Clef Notes Chicagoland Journal for the Arts
This August Emmy Award-winning American Masters series presented Althea, a PBS documentary on athlete Althea Gibson (1927-2003). Contrary to the popular belief that Arthur Ashe was the first African-American to win Wimbledon in 1975, Gibson crossed the color line more than a decade earlier, becoming the first African-American to play and win at Wimbledon in 1957 and 1958, and at the U.S. Nationals in 1957 and 1958. Since the latter is the precursor to the U.S. Open, it’s no coincidence the new American Masters episode premiered during the U.S. Open on Friday, September 4, 2015.
In 90 minutes, producer/director Rex Miller relays Gibson’s life story with more than 450 vintage photographs, period music, archival film footage, new animation, and interviews with former New York City Mayor David Dinkins, Wimbledon champions Dick Savitt and Billie Jean King, (who also serves as one of the executive producers), Jeanne Moutoussamy-Ashe, and others.
“Gibson’s athletic prowess was unmatched on the tennis court, making her a formidable competitor. Her story remains an important part not only of sports history and African-American history, but of American cultural history,” says Michael Kantor, executive producer of American Masters.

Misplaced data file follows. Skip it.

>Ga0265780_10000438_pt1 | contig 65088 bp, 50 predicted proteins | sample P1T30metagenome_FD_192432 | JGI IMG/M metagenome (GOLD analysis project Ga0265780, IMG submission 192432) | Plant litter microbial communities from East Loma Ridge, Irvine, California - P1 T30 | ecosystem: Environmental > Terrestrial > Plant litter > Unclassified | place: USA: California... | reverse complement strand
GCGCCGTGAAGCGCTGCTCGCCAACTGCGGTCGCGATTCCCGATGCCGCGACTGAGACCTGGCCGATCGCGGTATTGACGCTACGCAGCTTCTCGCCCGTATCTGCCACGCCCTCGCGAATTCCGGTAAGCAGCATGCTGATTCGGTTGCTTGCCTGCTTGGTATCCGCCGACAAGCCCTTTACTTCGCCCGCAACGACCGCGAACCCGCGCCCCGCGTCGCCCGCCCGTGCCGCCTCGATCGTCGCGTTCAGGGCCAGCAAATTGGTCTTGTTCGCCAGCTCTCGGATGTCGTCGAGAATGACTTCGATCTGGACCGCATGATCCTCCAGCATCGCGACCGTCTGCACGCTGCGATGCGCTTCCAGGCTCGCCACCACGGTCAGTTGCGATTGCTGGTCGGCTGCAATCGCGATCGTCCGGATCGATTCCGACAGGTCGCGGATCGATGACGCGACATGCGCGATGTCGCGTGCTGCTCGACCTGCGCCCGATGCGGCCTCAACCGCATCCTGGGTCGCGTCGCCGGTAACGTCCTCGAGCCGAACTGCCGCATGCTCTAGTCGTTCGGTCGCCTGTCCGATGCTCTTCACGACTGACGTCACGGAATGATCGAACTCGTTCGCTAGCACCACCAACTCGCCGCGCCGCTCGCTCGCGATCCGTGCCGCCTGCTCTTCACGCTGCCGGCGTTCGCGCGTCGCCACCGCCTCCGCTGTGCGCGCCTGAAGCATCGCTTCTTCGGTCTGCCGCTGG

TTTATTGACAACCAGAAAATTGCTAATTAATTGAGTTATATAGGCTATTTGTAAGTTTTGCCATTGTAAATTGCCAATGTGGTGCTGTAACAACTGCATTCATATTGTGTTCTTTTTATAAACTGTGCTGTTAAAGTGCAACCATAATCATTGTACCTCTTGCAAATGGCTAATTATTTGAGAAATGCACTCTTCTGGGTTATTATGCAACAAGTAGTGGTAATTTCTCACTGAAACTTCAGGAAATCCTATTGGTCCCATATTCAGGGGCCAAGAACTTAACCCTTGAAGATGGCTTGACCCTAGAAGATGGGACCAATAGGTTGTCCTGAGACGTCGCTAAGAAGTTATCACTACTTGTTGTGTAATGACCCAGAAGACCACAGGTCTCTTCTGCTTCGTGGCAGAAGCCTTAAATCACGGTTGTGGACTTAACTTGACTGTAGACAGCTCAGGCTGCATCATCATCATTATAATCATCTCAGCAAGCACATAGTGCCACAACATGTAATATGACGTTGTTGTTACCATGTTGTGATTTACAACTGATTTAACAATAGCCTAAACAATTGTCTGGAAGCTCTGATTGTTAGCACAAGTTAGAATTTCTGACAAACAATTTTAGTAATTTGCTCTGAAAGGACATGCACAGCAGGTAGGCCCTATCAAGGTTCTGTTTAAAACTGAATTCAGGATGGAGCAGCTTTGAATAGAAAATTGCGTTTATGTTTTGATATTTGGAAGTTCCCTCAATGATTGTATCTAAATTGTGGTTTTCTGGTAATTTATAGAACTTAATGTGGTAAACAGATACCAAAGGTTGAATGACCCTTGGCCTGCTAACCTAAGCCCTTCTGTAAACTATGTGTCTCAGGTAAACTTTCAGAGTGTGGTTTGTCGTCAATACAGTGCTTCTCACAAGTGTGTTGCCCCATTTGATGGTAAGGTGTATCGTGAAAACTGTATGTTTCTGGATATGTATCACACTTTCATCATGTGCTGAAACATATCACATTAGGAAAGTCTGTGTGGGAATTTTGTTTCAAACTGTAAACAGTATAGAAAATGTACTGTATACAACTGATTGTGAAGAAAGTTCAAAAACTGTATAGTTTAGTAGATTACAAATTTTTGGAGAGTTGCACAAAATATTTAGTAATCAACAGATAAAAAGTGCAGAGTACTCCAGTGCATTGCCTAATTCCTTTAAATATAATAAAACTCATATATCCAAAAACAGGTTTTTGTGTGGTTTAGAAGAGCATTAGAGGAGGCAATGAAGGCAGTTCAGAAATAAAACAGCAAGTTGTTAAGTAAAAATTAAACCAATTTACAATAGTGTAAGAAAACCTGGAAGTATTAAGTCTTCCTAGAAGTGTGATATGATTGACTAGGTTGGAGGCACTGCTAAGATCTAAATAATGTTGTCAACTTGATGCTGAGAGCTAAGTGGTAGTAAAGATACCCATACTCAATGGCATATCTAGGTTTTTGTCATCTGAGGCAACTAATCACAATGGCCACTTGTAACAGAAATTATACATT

“As far as Althea was concerned, it was not about representing the race,” adds tennis professional Arvelia Myers, who was Gibson’s friend. Billie Jean King concurs, adding, “Arthur and I used our tennis as a platform, that’s not what she wanted. She just wanted to play.” Indeed, Gibson was a reluctant figure of the civil rights movement.
Born in South Carolina, she moved to New York at the age of three and grew up as a tomboy on the streets of Harlem. She was a high school dropout when she met bandleader Buddy Walker who introduced her to The Cosmopolitan Club, a private black tennis club where she met the one-armed coach Fred Johnson who helped her develop as a tennis player.
At this time, Gibson also met boxer Sugar Ray Robinson who would become her friend and mentor. Dr. Hubert Eaton of Wilmington, NC and Dr. Robert W. Johnson of Lynchburg, VA, would also take Gibson under their respective wings to teach her how to excel at the game of tennis—and life. Under their tutelage, she received etiquette lessons, trained in the segregated south, and returned to school to receive her degree.
Gibson later went on to earn a BA from Florida A&M. Yet despite her academic and athletic achievements, she never felt comfortable with the black middle class. Describing her tennis style as “aggressive, dynamic and mean,” Gibson retained a streetwise stance throughout her life which included professional highs and personal lows.
The program touches on Gibson’s marriages to William Darben (1965-’76) and tennis coach Sydney Llewellyn (1983-’88); her depressed and impoverished state during the 1990s; her death at age 76; and her enduring legacy.
Althea Gibson at the West Side Tennis Club, Forest Hills, NY, ca 1950 (photo courtesy of Corbis).
American Masters Documentary Paints a Vivid Picture of the Life and Legacy of Tennis Legend Althea Gibson
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